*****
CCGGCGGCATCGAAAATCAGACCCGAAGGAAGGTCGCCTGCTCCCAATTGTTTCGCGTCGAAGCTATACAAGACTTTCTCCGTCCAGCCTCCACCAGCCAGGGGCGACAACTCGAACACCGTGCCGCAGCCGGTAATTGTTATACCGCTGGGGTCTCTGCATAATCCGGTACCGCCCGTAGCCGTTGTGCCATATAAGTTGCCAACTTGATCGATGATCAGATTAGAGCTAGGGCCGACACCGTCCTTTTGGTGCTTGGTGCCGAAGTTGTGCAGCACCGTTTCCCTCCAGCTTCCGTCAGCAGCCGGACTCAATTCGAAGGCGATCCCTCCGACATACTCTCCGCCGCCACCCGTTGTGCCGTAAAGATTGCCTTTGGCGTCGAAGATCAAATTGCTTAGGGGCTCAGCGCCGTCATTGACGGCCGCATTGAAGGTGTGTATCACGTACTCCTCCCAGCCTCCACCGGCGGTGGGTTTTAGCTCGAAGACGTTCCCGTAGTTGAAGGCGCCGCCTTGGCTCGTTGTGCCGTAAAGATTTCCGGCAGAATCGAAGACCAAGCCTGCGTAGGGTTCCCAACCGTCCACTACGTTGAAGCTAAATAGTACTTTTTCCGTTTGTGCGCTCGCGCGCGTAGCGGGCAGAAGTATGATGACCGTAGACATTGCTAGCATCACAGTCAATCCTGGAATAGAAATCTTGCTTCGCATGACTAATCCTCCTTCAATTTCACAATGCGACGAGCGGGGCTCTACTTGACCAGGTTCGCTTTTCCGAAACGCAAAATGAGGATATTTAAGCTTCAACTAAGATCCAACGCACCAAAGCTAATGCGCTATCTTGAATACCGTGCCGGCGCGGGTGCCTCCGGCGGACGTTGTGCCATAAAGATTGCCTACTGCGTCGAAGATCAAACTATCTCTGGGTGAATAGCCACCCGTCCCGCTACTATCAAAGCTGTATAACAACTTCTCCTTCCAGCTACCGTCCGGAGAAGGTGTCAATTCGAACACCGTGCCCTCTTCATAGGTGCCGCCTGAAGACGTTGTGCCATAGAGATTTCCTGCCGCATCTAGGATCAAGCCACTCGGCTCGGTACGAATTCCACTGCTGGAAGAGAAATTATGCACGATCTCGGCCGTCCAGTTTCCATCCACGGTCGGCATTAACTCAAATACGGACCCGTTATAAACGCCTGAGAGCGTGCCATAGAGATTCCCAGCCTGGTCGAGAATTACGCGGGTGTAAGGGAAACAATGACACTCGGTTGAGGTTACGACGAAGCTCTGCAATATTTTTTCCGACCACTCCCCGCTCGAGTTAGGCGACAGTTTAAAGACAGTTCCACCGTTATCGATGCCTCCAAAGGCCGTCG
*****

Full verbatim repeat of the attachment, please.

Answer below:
CCGGCGGCATCGAAAATCAGACCCGAAGGAAGGTCGCCTGCTCCCAATTGTTTCGCGTCGAAGCTATACAAGACTTTCTCCGTCCAGCCTCCACCAGCCAGGGGCGACAACTCGAACACCGTGCCGCAGCCGGTAATTGTTATACCGCTGGGGTCTCTGCATAATCCGGTACCGCCCGTAGCCGTTGTGCCATATAAGTTGCCAACTTGATCGATGATCAGATTAGAGCTAGGGCCGACACCGTCCTTTTGGTGCTTGGTGCCGAAGTTGTGCAGCACCGTTTCCCTCCAGCTTCCGTCAGCAGCCGGACTCAATTCGAAGGCGATCCCTCCGACATACTCTCCGCCGCCACCCGTTGTGCCGTAAAGATTGCCTTTGGCGTCGAAGATCAAATTGCTTAGGGGCTCAGCGCCGTCATTGACGGCCGCATTGAAGGTGTGTATCACGTACTCCTCCCAGCCTCCACCGGCGGTGGGTTTTAGCTCGAAGACGTTCCCGTAGTTGAAGGCGCCGCCTTGGCTCGTTGTGCCGTAAAGATTTCCGGCAGAATCGAAGACCAAGCCTGCGTAGGGTTCCCAACCGTCCACTACGTTGAAGCTAAATAGTACTTTTTCCGTTTGTGCGCTCGCGCGCGTAGCGGGCAGAAGTATGATGACCGTAGACATTGCTAGCATCACAGTCAATCCTGGAATAGAAATCTTGCTTCGCATGACTAATCCTCCTTCAATTTCACAATGCGACGAGCGGGGCTCTACTTGACCAGGTTCGCTTTTCCGAAACGCAAAATGAGGATATTTAAGCTTCAACTAAGATCCAACGCACCAAAGCTAATGCGCTATCTTGAATACCGTGCCGGCGCGGGTGCCTCCGGCGGACGTTGTGCCATAAAGATTGCCTACTGCGTCGAAGATCAAACTATCTCTGGGTGAATAGCCACCCGTCCCGCTACTATCAAAGCTGTATAACAACTTCTCCTTCCAGCTACCGTCCGGAGAAGGTGTCAATTCGAACACCGTGCCCTCTTCATAGGTGCCGCCTGAAGACGTTGTGCCATAGAGATTTCCTGCCGCATCTAGGATCAAGCCACTCGGCTCGGTACGAATTCCACTGCTGGAAGAGAAATTATGCACGATCTCGGCCGTCCAGTTTCCATCCACGGTCGGCATTAACTCAAATACGGACCCGTTATAAACGCCTGAGAGCGTGCCATAGAGATTCCCAGCCTGGTCGAGAATTACGCGGGTGTAAGGGAAACAATGACACTCGGTTGAGGTTACGACGAAGCTCTGCAATATTTTTTCCGACCACTCCCCGCTCGAGTTAGGCGACAGTTTAAAGACAGTTCCACCGTTATCGATGCCTCCAAAGGCCGTCG